Facilitating Global Trade: Connectivity across Borders

Wednesday 2 May, 16:30-18:00
Session Outline
Crossing borders has always been a problem in transport. In the 1980s and 1990s steady progress was made to simplify procedures and reduce delays and costs especially in Europe where many borders disappeared but also in other regions. The terrorist attacks of September 2001 resulted in a sharp increase in security measures for international travel and trade. Moreover, in some regions, like the former USSR or South East Europe, a set of new borders was created. In summary, new security requirements, as well as existing procedures mean that international transport still faces obstacles, costs and difficulties in crossing borders.

There are positive examples of incorporating the stringent increased security measures after 2001, while maintaining the enormous cross border flows (e.g. Canada/USA), or of the forward-looking security and exports-oriented approaches adopted by some customs (e.g. Australia). But this is not the case elsewhere. Customary obstacles observed in border crossing procedures during past decades still persist. These include delays due to the different controls required at borders, the problems due to lack of coordination between different authorities within and between countries, infrastructure problems with parking or approach lanes for road transport, interoperability problems for railways, limited use of electronic communication technologies, which, when used, do not always comply with international standards and finally, specific problems of bribery and corruption. Lack of leadership at borders remains an issue. Several examples show the severity of the problems still encountered in different parts of the world (e.g. EU/Russia, Mexico/USA, India/Bangladesh borders).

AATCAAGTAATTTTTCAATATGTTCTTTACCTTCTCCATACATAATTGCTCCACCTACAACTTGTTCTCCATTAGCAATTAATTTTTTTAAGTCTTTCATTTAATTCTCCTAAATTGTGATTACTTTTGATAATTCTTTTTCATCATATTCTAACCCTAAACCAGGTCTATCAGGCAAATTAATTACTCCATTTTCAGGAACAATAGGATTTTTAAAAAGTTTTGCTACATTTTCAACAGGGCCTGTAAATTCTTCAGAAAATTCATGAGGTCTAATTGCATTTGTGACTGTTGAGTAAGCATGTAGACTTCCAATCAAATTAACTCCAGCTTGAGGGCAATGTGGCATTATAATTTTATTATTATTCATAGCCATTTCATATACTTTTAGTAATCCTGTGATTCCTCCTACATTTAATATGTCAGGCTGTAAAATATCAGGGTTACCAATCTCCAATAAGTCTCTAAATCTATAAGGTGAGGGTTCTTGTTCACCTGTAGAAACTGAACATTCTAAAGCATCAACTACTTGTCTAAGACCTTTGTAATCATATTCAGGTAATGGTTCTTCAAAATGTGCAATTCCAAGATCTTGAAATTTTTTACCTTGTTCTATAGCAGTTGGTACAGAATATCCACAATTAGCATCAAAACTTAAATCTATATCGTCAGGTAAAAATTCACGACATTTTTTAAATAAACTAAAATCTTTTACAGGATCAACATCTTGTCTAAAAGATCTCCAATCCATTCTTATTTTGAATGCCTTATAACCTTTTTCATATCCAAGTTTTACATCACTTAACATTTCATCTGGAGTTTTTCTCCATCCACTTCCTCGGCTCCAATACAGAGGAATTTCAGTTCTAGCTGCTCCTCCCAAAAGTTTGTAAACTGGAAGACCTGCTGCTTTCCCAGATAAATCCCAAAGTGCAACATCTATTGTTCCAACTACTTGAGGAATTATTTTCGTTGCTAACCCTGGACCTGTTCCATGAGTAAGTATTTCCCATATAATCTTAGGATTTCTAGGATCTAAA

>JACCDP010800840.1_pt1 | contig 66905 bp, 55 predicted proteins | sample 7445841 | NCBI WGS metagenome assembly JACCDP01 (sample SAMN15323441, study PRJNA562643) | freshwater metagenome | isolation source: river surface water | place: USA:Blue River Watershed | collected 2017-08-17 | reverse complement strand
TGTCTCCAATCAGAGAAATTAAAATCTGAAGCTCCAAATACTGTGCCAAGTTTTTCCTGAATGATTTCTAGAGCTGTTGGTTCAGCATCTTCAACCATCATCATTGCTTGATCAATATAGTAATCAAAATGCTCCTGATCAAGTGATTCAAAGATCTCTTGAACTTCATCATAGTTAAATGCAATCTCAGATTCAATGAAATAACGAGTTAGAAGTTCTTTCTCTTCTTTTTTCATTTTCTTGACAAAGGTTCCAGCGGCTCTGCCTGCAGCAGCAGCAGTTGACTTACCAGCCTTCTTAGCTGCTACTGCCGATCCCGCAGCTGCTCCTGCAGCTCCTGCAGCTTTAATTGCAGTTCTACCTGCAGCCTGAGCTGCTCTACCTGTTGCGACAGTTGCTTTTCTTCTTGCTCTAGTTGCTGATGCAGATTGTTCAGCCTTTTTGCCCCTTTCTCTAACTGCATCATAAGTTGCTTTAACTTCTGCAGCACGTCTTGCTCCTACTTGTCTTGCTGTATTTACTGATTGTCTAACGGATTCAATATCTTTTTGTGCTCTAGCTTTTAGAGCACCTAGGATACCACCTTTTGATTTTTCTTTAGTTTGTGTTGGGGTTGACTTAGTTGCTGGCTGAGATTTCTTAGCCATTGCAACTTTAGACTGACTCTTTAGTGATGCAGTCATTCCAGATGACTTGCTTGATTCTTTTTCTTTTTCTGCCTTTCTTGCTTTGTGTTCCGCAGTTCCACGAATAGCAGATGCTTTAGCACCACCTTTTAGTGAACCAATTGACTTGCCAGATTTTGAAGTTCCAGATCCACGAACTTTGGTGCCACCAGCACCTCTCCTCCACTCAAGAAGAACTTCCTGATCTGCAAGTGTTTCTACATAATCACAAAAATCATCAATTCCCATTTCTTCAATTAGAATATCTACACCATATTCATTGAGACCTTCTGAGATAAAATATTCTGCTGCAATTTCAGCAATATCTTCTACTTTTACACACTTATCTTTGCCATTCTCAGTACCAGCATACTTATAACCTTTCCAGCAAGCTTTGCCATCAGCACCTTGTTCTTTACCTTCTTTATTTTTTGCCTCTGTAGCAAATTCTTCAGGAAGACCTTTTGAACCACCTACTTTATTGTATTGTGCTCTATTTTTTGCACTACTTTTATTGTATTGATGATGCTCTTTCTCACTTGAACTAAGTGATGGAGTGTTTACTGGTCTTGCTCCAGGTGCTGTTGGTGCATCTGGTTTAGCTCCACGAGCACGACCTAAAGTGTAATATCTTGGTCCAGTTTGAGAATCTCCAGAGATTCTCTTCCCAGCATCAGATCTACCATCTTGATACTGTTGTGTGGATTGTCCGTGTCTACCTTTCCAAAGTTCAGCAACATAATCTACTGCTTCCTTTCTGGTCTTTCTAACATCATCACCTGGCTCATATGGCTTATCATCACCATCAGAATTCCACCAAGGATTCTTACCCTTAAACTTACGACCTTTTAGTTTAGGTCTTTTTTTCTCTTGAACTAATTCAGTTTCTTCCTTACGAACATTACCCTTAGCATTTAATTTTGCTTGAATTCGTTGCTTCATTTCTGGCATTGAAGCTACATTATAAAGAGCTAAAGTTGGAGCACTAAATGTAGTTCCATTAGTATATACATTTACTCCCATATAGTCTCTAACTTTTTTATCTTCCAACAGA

The session will bring together key stakeholders to examine:

  • how Transport Ministers’ previous recommendations on overcoming border crossing obstacles have been implemented;
     
  • key remaining issues and policy challenges in overcoming deficiencies in border crossings;

  • good practice and recent developments which can be shared;

  • areas where further action needs to be taken to facilitate easier crossing of the borders.

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